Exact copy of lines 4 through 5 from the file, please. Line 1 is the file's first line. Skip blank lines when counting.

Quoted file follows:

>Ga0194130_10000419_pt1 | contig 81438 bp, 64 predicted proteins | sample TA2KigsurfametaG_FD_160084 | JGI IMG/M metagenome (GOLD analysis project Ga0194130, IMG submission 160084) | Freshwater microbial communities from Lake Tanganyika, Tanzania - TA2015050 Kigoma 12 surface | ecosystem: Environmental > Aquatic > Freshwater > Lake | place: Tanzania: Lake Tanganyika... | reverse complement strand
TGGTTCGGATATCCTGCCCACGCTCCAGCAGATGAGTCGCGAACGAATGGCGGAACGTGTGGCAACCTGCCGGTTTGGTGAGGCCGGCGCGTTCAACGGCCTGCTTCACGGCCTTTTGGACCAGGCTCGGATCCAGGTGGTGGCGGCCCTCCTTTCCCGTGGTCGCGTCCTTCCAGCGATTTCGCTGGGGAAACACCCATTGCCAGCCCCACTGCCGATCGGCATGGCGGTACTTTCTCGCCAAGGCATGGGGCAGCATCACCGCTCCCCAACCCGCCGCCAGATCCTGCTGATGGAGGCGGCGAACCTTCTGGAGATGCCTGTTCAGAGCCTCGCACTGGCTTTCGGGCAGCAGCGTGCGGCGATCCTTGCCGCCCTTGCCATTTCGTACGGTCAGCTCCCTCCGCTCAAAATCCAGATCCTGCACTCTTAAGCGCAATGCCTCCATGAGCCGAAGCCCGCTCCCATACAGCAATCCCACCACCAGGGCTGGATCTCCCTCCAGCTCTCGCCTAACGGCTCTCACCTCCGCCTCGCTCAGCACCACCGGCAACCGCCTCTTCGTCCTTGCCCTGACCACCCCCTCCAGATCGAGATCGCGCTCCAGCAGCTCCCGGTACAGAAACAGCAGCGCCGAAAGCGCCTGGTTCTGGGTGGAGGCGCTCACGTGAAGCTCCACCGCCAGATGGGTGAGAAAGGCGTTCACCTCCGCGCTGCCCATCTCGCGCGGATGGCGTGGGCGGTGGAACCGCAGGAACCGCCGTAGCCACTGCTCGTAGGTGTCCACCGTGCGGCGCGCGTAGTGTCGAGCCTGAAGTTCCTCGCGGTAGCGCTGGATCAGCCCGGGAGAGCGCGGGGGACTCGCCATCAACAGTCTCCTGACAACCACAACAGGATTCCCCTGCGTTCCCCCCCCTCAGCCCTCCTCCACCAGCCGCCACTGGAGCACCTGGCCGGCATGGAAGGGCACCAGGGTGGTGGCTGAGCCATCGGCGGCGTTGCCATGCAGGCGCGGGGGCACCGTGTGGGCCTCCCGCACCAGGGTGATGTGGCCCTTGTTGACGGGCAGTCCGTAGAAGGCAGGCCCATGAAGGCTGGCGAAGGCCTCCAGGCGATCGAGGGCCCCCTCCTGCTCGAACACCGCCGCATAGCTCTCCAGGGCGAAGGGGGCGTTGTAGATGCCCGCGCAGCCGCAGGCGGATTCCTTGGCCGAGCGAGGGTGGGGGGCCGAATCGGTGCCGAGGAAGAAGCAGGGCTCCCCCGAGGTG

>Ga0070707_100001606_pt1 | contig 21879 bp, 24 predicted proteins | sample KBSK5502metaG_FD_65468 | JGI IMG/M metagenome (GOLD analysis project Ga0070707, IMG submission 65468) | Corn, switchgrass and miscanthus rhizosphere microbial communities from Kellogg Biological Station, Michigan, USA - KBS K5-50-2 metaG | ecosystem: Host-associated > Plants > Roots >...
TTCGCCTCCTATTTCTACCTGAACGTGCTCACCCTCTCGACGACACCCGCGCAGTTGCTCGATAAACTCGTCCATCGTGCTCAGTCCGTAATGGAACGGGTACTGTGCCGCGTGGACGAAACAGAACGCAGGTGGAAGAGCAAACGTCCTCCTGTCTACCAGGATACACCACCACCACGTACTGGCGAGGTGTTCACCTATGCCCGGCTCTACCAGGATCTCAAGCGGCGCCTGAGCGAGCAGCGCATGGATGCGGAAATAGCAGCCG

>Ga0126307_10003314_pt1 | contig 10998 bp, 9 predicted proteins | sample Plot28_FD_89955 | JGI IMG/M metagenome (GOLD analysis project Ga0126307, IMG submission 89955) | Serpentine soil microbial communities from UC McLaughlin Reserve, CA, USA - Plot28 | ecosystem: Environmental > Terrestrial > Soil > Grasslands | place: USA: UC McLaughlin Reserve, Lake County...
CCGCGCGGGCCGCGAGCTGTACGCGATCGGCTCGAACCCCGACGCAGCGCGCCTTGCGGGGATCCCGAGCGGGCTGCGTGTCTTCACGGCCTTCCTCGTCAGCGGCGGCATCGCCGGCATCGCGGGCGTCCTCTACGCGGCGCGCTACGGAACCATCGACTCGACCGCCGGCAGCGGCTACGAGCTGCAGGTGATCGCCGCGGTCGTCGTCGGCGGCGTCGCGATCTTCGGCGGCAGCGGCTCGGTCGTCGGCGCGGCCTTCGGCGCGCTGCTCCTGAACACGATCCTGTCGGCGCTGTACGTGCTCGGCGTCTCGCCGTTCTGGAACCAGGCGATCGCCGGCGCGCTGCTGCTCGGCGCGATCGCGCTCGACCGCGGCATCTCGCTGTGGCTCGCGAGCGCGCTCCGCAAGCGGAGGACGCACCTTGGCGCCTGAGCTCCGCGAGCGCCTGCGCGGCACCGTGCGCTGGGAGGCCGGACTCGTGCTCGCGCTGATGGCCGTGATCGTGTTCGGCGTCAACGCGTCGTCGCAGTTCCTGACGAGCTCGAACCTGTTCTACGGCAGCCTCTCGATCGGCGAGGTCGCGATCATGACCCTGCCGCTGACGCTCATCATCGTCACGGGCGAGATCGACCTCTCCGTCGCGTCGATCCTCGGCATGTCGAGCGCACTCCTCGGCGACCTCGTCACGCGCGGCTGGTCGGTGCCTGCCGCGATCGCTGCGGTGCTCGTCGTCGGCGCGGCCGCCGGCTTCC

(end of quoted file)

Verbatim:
TTCGCCTCCTATTTCTACCTGAACGTGCTCACCCTCTCGACGACACCCGCGCAGTTGCTCGATAAACTCGTCCATCGTGCTCAGTCCGTAATGGAACGGGTACTGTGCCGCGTGGACGAAACAGAACGCAGGTGGAAGAGCAAACGTCCTCCTGTCTACCAGGATACACCACCACCACGTACTGGCGAGGTGTTCACCTATGCCCGGCTCTACCAGGATCTCAAGCGGCGCCTGAGCGAGCAGCGCATGGATGCGGAAATAGCAGCCG

>Ga0126307_10003314_pt1 | contig 10998 bp, 9 predicted proteins | sample Plot28_FD_89955 | JGI IMG/M metagenome (GOLD analysis project Ga0126307, IMG submission 89955) | Serpentine soil microbial communities from UC McLaughlin Reserve, CA, USA - Plot28 | ecosystem: Environmental > Terrestrial > Soil > Grasslands | place: USA: UC McLaughlin Reserve, Lake County...